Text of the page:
The racist, extremist narrative embraced by many in government and the media subsumed a lot of interesting individual stories from among the protesters. Some of the most tremendous reporting in the convoy came from Rupa Subramanya, an economist and National Post columnist who spent almost every day walking around the Wellington Street camps talking to people about who they were and why they were there. “I have spoken to close to 100 protesters, truckers and other folks, and not one of them sounded like an insurrectionist, white supremacist, racist or misogynist,” Subramanya, a woman of colour from India, wrote in an essay on the popular Bari Weiss Substack.

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It was strange that such a simple tactic — talking to the people involved in the protest — seemed radical in this landscape of media coverage. Subramanya identified that the protest, while ostensibly focused on vaccine mandates and passports, had morphed into an outlet for broader frustrations with government intrusion into personal lives. It was telling, to her, that many of the protesters she interviewed were immigrants from communist dictatorships who felt Canada was no longer offering the freedom they had fled their home countries to find.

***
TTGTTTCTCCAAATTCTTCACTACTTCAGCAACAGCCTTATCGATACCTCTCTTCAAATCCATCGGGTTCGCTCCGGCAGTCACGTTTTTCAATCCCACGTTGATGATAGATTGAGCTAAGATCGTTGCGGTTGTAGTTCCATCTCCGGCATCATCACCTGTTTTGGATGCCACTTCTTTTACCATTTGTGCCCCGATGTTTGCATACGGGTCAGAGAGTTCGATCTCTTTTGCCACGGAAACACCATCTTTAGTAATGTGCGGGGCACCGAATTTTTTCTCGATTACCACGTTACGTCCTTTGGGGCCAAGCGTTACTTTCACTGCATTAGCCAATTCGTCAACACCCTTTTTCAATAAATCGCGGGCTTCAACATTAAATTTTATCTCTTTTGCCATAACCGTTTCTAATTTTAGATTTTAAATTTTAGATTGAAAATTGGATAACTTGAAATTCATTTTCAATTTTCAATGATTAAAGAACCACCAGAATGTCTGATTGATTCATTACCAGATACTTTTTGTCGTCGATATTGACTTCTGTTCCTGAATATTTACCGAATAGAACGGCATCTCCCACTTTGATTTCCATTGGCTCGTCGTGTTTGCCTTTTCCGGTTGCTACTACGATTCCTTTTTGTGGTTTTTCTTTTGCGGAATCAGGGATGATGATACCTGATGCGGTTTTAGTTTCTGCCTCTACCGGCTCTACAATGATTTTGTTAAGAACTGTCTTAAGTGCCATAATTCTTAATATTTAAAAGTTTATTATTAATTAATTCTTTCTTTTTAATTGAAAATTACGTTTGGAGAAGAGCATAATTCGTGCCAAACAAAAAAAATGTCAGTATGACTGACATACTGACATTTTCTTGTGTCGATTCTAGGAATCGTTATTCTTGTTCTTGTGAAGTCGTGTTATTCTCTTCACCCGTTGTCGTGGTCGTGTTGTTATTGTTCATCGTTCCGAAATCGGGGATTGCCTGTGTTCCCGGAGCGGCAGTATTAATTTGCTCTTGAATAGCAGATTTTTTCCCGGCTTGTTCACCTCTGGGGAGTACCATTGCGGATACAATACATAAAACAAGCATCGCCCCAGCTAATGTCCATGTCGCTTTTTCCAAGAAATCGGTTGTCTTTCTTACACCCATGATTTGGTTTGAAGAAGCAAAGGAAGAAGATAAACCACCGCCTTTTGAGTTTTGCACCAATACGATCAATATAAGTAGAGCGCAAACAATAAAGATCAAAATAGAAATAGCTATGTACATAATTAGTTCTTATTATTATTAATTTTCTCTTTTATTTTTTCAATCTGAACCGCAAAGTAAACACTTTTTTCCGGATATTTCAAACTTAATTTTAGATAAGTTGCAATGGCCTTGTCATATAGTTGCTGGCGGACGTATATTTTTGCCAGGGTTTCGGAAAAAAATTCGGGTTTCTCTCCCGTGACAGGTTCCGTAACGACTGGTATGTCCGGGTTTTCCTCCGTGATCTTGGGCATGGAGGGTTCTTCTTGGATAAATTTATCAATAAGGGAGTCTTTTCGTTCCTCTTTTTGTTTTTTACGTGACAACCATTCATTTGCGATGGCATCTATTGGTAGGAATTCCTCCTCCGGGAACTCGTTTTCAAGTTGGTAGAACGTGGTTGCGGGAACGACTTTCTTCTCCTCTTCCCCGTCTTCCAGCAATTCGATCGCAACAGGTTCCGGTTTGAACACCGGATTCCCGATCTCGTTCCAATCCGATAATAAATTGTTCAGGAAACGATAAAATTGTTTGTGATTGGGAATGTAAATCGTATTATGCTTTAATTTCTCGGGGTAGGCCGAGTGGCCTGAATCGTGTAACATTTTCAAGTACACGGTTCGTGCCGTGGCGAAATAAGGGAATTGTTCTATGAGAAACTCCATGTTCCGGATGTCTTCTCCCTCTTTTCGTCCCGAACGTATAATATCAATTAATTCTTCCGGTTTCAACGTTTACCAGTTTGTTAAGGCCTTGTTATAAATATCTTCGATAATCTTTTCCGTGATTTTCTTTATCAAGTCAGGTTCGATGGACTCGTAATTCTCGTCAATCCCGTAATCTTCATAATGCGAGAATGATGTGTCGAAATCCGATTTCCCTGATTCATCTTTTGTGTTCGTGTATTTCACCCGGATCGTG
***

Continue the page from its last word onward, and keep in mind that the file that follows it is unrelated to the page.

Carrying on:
In the city-within-a-city that the convoy created, people found the freedom and normalcy they craved, which speaks to why so many of them stuck around after intending to spend just a couple of days in Ottawa. Some found far more than that: trucker Tyler Armstrong, whose baby blue Kenworth was parked on Wellington right in front of the Hill, met and fell in love with protester Ashley Wapshaw at the convoy. Volunteers Bethan and Mike Nodwell, who didn’t know each other before the convoy, met and learned they were cousins. One man I spoke to told me he found faith through a ministry in Ottawa. Critics might write these off as isolated incidents, but they were more representative of the convoy experience than the isolated negative ones presented by the media and picked up by politicians.